No question that Joey was the absolute master on a 250, remember that both Hislop and McCallen have never won on the quarter litre machines at the TT, it positively rankles them, and here is Joey not only racking up his fifth 250 success, but his 20th TT win.
Jim Moodie pushed him hard though on the fourth and final lap.
" I was trying to save fuel as I thought I might not have enough at the finish.
" then my boards came out saying I was being caught by Moodie so I went as hard as I could."

Here is probably the best photograph I have taken of the great man.
I'd tried a few times before to get this shot over the years but found the bikes so damn fast that even with a top shutter speed of 1/1000 sec, it still left the bikes blurred.
It really is a frightening spectacle to behold, I know some people who will not watch from the cross roads at the top of BrayHill, it really looks that bad.
The riders acknowledged safe method is to physically pull on the bars (130mph+) to lift the front wheel as the bike hits the crown of the road by the traffic lights to prevent any tankslappers as they power down BrayHill.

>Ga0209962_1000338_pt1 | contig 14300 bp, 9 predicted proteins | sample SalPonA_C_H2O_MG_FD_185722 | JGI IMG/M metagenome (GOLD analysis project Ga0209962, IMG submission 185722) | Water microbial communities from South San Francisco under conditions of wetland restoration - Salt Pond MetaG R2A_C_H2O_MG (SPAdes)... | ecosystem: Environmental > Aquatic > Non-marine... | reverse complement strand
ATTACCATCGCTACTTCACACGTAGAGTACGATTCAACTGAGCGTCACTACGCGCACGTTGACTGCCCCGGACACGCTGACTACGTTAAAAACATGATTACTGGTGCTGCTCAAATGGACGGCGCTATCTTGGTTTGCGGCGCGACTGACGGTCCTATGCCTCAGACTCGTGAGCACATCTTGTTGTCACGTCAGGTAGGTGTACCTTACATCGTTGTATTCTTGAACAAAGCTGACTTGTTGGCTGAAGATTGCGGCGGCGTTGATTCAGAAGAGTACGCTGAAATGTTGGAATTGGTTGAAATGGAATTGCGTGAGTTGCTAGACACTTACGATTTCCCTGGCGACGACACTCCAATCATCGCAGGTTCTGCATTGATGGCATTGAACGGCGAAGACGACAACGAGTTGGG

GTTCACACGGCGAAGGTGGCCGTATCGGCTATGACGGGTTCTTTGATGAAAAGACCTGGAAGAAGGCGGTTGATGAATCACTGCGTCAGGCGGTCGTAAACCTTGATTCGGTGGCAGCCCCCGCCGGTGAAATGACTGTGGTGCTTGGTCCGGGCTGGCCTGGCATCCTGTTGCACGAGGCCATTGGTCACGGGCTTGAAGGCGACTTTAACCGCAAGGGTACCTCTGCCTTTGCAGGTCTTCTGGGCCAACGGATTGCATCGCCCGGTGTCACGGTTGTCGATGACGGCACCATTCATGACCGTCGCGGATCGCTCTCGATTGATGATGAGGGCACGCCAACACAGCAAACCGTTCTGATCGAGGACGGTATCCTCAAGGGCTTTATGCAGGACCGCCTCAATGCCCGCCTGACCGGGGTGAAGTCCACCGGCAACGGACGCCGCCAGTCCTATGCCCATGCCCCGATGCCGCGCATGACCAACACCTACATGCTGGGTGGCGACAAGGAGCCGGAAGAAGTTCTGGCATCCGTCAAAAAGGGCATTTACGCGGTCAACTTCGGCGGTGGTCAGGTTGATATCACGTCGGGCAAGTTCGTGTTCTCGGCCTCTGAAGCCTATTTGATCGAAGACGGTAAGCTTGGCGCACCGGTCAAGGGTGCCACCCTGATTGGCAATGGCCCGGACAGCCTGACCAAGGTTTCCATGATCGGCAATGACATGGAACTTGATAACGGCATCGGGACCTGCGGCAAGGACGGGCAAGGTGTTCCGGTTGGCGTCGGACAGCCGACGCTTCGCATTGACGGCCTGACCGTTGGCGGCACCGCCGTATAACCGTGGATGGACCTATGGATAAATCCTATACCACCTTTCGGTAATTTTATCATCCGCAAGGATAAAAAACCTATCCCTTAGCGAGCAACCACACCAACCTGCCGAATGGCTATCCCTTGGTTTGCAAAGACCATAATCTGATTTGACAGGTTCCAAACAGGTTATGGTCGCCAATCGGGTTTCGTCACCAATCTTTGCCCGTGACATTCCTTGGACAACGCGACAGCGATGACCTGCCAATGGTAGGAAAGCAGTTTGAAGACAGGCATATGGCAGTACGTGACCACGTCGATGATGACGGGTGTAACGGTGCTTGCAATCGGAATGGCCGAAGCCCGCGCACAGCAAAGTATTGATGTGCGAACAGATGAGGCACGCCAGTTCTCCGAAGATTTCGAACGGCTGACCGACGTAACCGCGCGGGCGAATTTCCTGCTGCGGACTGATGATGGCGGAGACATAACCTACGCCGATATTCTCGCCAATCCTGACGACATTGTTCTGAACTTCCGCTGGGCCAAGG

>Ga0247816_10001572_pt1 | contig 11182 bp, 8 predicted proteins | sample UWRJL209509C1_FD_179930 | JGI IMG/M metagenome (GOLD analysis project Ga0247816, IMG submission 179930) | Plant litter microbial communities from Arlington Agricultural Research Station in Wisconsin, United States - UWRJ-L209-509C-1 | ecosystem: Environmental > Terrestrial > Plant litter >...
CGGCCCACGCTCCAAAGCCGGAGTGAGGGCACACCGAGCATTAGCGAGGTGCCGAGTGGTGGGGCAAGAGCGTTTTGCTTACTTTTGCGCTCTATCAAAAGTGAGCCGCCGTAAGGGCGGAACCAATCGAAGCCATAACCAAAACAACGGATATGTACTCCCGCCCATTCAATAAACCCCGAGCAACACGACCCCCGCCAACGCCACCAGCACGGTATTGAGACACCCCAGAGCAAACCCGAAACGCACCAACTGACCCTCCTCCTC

Don't try this at home!
Click on the image to see "Race Face" Dunlop style, Foggy eat your heart out.



 

 

The foggy cloak of Mananin delayed the start of the 125 TT for six-and-a-half hours.
It also resulted in the race being shortened to two laps as the organizers still had the 600 Junior to squeeze in.
At the end of the opening lap it was former Manx Grand Prix winner Gavin Lee that lead Dunlop by a slim 2.5 seconds, at Ramsey with just thirteen misty miles to the finish, they could not be split.
Lee crossed the line first, but they don't call Joey King of the Mountain for nothing, it was he who had clawed out a six seconds advantage to take his incredible TT win total to 21.


 


 

 

 

 

Joey had the choice of either the RC 45 or a 500 Honda V twin Grand Prix missile for the Senior TT, but which would he choose?
The 500 had been off the pace some what at the North West 200, an out and out power circuit, but would the nimbler handling 2-stroke have the edge on the Island?
Jim Moodie also had a similar 500 mount, and had taken to it immediately.
As always, Joey was playing his cards close to his chest.

 

 

 



 

A bungled pit stop cost Joey dear during a scorching hot Formula 1 race.